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Economics & Investments

IHH Healthcare IPO is 3rd Largest this Year Because of Medical Tourism

Economics & Investments

At a time when the world economy is in a downturn, there has been an amazing amount of Initial Public Offerings (IPOs) this year.  The social media site Facebook had its IPO on May 18, which was the largest ever for an Internet corporation: $104 billion was made at its peak market capitalization and was the largest IPO of the year. Felda Global Ventures Holdings was the second largest IPO this year, a palm oil company from Malaysia.

Another Malaysian company, IHH Healthcare Berhad is set to become the third largest IPO this year. IHH is controlled by Khazanah Nasional Berhad, which owns hospitals in eight countries, including Malaysia, China, India, Vietnam, Brunei, Macedonia, Singapore, and Hong Kong.

It is the second largest hospital operator in the world by market value, behind United States operator HCA Holdings. Managing director of IHH Dr. Lim Cheok Peng attributes some of the success of the company to its focus on international patients.

IHH Healthcare is a large operation; currently, it has over 4,900 beds in 30 hospitals and clinics. In the works are an additional 3,300 hospital beds and 17 additional hospitals by the end of 2016. This will put 47 hospitals and over 8,000 beds in the hands of IHH Healthcare. In the financial year (FY) ending Dec.

31, 2011, the group posted a pro-forma revenue of RM5.2 billion ($1.64 billion) and Earnings before interest, taxes, depreciation and amortization (EBITDA) of RM1.02 billion ($321.36 million), with a total net profit of RM132 million ($41.59 million). It is these figures that make investing in IHH Healthcare such a promising idea.

The IPO of RM6.3 billion ($2 billion) at RM2.80 (roughly $0.89) per share is the third largest IPO this year.  JF Apex Securities estimated the fair value of the company at 3.00RM ($0.94) per share, and ECM Libra has a hold call on IHH stock at RM2.94 per share. This is attributed to its focus on international patients who bring in a lot of money for the corporation.

Peng reports that 38 percent of IHH Healthcare is from Turkey, 36 percent from Singapore and 25 percent from Malaysia. He points out that being in eight separate countries mitigates the risk the firm faces, which further increases the attractiveness of investing in the company.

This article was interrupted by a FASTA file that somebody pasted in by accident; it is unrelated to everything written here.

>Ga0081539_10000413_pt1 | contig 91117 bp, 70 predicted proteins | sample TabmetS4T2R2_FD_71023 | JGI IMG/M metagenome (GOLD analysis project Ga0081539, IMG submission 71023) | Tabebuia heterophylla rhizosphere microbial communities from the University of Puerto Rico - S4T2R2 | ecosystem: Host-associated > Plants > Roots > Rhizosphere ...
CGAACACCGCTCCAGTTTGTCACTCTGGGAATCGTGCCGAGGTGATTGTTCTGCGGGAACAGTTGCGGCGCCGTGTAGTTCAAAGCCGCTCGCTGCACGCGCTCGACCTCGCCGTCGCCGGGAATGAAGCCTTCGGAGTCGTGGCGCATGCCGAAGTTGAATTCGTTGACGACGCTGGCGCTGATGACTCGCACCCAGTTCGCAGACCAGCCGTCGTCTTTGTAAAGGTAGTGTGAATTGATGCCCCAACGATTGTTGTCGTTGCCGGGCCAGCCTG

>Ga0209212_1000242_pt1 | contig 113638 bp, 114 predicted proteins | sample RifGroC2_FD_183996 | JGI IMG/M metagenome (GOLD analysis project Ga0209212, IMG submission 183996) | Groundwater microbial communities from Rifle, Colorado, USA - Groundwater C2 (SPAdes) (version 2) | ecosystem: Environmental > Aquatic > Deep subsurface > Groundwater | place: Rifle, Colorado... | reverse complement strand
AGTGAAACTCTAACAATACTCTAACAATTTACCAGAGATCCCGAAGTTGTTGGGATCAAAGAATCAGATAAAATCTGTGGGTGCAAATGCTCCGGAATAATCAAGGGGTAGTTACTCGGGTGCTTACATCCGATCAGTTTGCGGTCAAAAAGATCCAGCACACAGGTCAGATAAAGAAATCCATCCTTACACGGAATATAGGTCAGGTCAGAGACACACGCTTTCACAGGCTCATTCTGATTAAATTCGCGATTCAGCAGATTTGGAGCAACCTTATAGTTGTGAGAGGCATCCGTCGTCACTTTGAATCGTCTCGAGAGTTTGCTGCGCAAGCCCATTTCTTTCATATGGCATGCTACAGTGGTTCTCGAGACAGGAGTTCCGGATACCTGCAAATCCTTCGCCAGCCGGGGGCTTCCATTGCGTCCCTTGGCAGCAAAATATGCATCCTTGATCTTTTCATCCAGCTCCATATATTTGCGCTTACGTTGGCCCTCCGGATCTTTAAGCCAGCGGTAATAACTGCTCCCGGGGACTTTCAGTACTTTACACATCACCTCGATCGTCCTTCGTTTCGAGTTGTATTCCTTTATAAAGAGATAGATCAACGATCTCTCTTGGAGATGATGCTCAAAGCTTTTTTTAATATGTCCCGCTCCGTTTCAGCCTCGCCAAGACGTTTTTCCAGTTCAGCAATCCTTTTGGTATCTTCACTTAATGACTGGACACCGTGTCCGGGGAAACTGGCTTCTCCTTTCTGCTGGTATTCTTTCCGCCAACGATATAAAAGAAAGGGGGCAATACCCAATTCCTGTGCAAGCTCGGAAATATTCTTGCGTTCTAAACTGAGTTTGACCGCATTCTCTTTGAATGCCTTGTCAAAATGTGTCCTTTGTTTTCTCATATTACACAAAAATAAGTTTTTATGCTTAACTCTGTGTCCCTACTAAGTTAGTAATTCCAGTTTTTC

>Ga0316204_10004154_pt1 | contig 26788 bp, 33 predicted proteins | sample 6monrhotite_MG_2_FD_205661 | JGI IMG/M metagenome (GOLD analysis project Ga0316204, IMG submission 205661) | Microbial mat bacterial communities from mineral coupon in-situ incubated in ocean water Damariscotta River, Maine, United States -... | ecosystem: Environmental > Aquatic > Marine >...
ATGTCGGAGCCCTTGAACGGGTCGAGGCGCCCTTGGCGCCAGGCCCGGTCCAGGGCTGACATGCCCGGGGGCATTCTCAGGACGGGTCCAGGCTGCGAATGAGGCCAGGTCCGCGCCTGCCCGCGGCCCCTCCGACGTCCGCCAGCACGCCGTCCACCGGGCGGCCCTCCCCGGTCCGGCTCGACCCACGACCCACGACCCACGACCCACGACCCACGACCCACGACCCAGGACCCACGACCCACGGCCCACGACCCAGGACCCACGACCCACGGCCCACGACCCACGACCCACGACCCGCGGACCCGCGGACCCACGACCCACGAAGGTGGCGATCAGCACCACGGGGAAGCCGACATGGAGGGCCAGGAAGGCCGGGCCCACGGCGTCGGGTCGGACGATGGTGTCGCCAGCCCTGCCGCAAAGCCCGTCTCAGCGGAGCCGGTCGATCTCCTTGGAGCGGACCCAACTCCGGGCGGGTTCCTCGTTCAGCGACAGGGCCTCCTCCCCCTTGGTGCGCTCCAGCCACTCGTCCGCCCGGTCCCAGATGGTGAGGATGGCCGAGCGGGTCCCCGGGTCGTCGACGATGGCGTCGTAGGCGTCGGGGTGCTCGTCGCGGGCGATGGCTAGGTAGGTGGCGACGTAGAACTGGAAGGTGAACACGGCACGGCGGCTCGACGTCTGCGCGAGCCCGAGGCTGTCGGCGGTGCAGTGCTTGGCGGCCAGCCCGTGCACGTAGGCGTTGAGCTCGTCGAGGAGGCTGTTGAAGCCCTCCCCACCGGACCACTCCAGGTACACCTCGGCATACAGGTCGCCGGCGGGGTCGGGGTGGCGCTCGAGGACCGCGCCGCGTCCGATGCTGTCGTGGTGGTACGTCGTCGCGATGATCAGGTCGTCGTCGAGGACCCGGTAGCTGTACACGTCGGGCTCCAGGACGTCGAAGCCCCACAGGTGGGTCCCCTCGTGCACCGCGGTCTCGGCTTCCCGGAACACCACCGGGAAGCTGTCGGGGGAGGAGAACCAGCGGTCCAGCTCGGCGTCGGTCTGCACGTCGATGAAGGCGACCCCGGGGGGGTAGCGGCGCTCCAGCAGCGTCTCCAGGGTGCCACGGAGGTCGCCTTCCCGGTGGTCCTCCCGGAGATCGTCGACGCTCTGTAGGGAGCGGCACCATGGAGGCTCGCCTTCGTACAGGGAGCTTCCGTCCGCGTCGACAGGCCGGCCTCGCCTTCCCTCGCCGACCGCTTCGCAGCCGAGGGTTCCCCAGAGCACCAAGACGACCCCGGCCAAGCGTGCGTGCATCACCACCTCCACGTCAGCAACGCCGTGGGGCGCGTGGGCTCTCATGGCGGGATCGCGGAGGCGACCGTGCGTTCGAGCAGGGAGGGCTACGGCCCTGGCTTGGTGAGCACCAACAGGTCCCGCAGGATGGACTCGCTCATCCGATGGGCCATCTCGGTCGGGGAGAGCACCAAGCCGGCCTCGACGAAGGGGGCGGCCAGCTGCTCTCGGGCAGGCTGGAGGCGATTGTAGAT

The company does not go only to other countries to diversify its holdings, but in these other counties it is a powerhouse, with 43.9 percent of market share on Singapore in FY11, according to JF Apex Securities. In Malaysia it has 15.1 percent market share and 5.2 percent in Turkey.

The firm is currently trying to get a larger share in Singapore, so it is opening a 333-bed hospital there. Right now its only presence in Singapore is the 58 clinics they have. Ultimately, Dr. Peng said, foreigners account for 40 to 45 percent of total revenue and 30 to 35 percent of total patients of IHH patient’s volume in Singapore alone.

In Malaysia, 5 percent of patient volume is foreign and 6 percent is from Turkey, with 10 percent of total revenue each. The bulk of patients in all of these locations was from Indonesia.  Patients from Libya, Iraq and the Balkans are on the rise as well.

The company’s shares went public on Wednesday, July 25. Even amid weak economic times, the IPO did well in Malaysian and Singaporean markets. The offers opened simultaneously in both markets at 9.6 percent premium over the offer price of RM2.80.

The shares reached a high of RM3.19 but ended the day at RM3.09. In Singapore the stocks rose to S$1.245 and ended at S$1.225. Almost 309.3 million shares were traded, making it the most active firm that day. IHH raised an estimated $2 billion through the IPO, according to the Wall Street Journal.

IHH Healthcare has realized the benefits that medical tourism can have for a healthcare group. International patients bring in more money to hospitals, and when spread out over multiple regions or counties, they can help keep the corporation stable and attractive to investors.

The foreign patients also boost the economy of the surrounding area, as they don’t just stay in the hospital; they spend money in the restaurants, shops and hotels. The international patients are a large boon to the company’s business.

The money they bring in does not only line the pockets of the investors and board of directors, but it also goes back to the system so the hospitals IHH oversees can offer the services they give to the foreign patients and to their domestic patients as well.

The international patient model allows IHH to raise the total level of healthcare in whichever area they are in.

This IPO shows the benefits that medical tourism can bring. It benefits everyone involved. The patients get the healthcare they want at a price they can afford, the locals get added business and improved healthcare facilities, the hospitals get more money and better equipment, and the investors get sound investment in a company that will continue to grow.

The added benefit of this is that all of this is happening in multiple countries simultaneously. In a time when the entire world economy is struggling, medical tourism is a creative way to spur much needed growth.


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